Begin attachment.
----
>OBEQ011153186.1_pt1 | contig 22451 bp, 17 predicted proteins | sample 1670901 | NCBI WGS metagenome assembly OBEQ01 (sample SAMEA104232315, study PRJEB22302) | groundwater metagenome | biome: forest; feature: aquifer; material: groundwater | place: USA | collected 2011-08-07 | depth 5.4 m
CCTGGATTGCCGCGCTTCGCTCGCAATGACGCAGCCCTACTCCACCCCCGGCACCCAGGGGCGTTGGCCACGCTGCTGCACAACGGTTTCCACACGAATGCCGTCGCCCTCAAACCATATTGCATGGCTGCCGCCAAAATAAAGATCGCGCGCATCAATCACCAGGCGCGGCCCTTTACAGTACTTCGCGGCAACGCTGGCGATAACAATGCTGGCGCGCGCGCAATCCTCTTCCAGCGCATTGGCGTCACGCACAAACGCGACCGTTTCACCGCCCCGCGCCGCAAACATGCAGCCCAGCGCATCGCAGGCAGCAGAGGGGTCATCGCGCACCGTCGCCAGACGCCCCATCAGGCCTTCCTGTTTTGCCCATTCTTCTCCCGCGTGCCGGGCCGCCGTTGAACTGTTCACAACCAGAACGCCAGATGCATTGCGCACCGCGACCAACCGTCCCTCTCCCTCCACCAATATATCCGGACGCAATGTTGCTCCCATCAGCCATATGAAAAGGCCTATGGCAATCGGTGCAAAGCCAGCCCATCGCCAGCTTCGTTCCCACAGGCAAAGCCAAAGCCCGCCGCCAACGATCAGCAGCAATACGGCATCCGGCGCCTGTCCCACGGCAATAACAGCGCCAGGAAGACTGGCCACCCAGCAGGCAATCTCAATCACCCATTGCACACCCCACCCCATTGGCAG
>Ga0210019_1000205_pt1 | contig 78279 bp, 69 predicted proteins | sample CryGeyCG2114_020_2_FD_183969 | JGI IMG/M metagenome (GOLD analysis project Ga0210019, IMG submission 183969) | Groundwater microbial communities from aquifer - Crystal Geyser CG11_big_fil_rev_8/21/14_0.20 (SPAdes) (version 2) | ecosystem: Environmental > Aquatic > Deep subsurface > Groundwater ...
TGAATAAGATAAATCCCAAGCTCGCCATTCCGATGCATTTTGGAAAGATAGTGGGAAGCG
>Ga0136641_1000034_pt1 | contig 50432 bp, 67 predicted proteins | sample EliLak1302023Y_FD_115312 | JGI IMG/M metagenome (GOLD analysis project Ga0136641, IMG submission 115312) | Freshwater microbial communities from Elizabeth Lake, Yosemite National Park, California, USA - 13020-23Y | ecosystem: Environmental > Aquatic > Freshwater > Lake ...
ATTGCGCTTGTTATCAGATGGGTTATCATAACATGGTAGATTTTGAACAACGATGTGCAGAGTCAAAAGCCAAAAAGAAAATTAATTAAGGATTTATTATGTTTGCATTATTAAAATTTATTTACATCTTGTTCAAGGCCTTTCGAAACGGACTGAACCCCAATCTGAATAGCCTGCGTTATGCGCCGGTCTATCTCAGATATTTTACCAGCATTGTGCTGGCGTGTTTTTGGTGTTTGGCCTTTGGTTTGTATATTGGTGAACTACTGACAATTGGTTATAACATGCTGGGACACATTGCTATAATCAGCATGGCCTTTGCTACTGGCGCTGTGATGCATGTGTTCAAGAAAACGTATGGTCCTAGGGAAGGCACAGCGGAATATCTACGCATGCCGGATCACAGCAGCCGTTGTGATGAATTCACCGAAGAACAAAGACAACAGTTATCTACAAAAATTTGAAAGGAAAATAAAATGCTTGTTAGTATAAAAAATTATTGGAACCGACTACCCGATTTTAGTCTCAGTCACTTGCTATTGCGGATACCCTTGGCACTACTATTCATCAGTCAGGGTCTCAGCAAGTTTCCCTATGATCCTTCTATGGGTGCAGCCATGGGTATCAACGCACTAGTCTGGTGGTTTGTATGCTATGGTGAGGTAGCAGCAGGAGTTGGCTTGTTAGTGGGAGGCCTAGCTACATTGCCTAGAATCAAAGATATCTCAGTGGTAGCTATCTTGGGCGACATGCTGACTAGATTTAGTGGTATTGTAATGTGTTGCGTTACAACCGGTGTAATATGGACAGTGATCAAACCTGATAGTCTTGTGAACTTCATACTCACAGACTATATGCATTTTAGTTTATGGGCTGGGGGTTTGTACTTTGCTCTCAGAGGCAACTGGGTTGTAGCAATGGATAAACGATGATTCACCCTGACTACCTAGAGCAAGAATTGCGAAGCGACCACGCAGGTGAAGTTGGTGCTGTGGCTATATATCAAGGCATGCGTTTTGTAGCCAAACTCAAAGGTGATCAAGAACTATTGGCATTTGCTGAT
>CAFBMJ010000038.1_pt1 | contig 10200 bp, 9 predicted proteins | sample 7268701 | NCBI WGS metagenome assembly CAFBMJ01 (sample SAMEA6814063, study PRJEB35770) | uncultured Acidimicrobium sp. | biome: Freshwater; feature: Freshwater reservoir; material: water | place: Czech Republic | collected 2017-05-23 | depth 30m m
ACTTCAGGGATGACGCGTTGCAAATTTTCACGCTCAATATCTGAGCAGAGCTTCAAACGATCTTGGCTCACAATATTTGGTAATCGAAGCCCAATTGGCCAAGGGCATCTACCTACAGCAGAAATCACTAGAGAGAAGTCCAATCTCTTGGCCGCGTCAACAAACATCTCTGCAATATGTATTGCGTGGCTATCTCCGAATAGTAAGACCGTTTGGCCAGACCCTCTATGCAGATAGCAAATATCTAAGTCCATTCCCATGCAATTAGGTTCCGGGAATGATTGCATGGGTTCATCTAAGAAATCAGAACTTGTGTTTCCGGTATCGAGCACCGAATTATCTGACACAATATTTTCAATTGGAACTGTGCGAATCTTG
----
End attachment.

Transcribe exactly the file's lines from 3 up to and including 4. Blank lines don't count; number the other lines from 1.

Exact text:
>Ga0210019_1000205_pt1 | contig 78279 bp, 69 predicted proteins | sample CryGeyCG2114_020_2_FD_183969 | JGI IMG/M metagenome (GOLD analysis project Ga0210019, IMG submission 183969) | Groundwater microbial communities from aquifer - Crystal Geyser CG11_big_fil_rev_8/21/14_0.20 (SPAdes) (version 2) | ecosystem: Environmental > Aquatic > Deep subsurface > Groundwater ...
TGAATAAGATAAATCCCAAGCTCGCCATTCCGATGCATTTTGGAAAGATAGTGGGAAGCG